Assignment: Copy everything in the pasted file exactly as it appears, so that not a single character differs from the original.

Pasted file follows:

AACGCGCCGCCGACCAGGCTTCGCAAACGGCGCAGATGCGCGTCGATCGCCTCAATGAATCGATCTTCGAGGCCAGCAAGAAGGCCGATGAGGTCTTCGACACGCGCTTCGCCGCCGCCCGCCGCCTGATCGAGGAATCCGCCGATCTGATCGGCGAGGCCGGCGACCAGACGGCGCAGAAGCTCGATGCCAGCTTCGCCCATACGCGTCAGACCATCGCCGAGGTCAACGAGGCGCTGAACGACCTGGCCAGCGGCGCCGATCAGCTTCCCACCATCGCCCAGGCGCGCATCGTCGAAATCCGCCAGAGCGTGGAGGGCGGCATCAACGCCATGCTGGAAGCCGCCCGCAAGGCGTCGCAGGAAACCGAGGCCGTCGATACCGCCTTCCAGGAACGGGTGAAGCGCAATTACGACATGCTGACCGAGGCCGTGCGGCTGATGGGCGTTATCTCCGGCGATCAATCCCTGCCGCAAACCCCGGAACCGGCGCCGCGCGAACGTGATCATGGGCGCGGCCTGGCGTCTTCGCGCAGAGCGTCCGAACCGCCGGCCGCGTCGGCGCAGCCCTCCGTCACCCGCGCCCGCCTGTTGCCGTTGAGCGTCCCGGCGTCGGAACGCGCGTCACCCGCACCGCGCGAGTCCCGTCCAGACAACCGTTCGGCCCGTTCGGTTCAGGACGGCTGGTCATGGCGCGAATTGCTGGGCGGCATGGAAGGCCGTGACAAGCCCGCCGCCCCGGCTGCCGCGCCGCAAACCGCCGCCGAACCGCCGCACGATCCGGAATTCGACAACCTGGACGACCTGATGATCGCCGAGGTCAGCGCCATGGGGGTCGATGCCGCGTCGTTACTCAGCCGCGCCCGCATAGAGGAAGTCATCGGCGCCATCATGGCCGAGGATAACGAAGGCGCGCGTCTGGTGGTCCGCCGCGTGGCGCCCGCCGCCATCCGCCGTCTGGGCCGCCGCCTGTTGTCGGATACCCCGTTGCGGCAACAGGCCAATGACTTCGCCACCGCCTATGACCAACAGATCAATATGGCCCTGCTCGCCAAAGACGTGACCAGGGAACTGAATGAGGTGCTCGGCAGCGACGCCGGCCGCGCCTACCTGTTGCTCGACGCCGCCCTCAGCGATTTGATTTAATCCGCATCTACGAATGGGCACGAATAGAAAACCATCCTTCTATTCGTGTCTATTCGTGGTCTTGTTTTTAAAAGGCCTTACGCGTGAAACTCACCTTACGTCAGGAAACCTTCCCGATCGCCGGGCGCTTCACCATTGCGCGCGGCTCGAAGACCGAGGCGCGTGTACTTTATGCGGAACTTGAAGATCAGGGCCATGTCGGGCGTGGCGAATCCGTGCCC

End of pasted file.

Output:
AACGCGCCGCCGACCAGGCTTCGCAAACGGCGCAGATGCGCGTCGATCGCCTCAATGAATCGATCTTCGAGGCCAGCAAGAAGGCCGATGAGGTCTTCGACACGCGCTTCGCCGCCGCCCGCCGCCTGATCGAGGAATCCGCCGATCTGATCGGCGAGGCCGGCGACCAGACGGCGCAGAAGCTCGATGCCAGCTTCGCCCATACGCGTCAGACCATCGCCGAGGTCAACGAGGCGCTGAACGACCTGGCCAGCGGCGCCGATCAGCTTCCCACCATCGCCCAGGCGCGCATCGTCGAAATCCGCCAGAGCGTGGAGGGCGGCATCAACGCCATGCTGGAAGCCGCCCGCAAGGCGTCGCAGGAAACCGAGGCCGTCGATACCGCCTTCCAGGAACGGGTGAAGCGCAATTACGACATGCTGACCGAGGCCGTGCGGCTGATGGGCGTTATCTCCGGCGATCAATCCCTGCCGCAAACCCCGGAACCGGCGCCGCGCGAACGTGATCATGGGCGCGGCCTGGCGTCTTCGCGCAGAGCGTCCGAACCGCCGGCCGCGTCGGCGCAGCCCTCCGTCACCCGCGCCCGCCTGTTGCCGTTGAGCGTCCCGGCGTCGGAACGCGCGTCACCCGCACCGCGCGAGTCCCGTCCAGACAACCGTTCGGCCCGTTCGGTTCAGGACGGCTGGTCATGGCGCGAATTGCTGGGCGGCATGGAAGGCCGTGACAAGCCCGCCGCCCCGGCTGCCGCGCCGCAAACCGCCGCCGAACCGCCGCACGATCCGGAATTCGACAACCTGGACGACCTGATGATCGCCGAGGTCAGCGCCATGGGGGTCGATGCCGCGTCGTTACTCAGCCGCGCCCGCATAGAGGAAGTCATCGGCGCCATCATGGCCGAGGATAACGAAGGCGCGCGTCTGGTGGTCCGCCGCGTGGCGCCCGCCGCCATCCGCCGTCTGGGCCGCCGCCTGTTGTCGGATACCCCGTTGCGGCAACAGGCCAATGACTTCGCCACCGCCTATGACCAACAGATCAATATGGCCCTGCTCGCCAAAGACGTGACCAGGGAACTGAATGAGGTGCTCGGCAGCGACGCCGGCCGCGCCTACCTGTTGCTCGACGCCGCCCTCAGCGATTTGATTTAATCCGCATCTACGAATGGGCACGAATAGAAAACCATCCTTCTATTCGTGTCTATTCGTGGTCTTGTTTTTAAAAGGCCTTACGCGTGAAACTCACCTTACGTCAGGAAACCTTCCCGATCGCCGGGCGCTTCACCATTGCGCGCGGCTCGAAGACCGAGGCGCGTGTACTTTATGCGGAACTTGAAGATCAGGGCCATGTCGGGCGTGGCGAATCCGTGCCC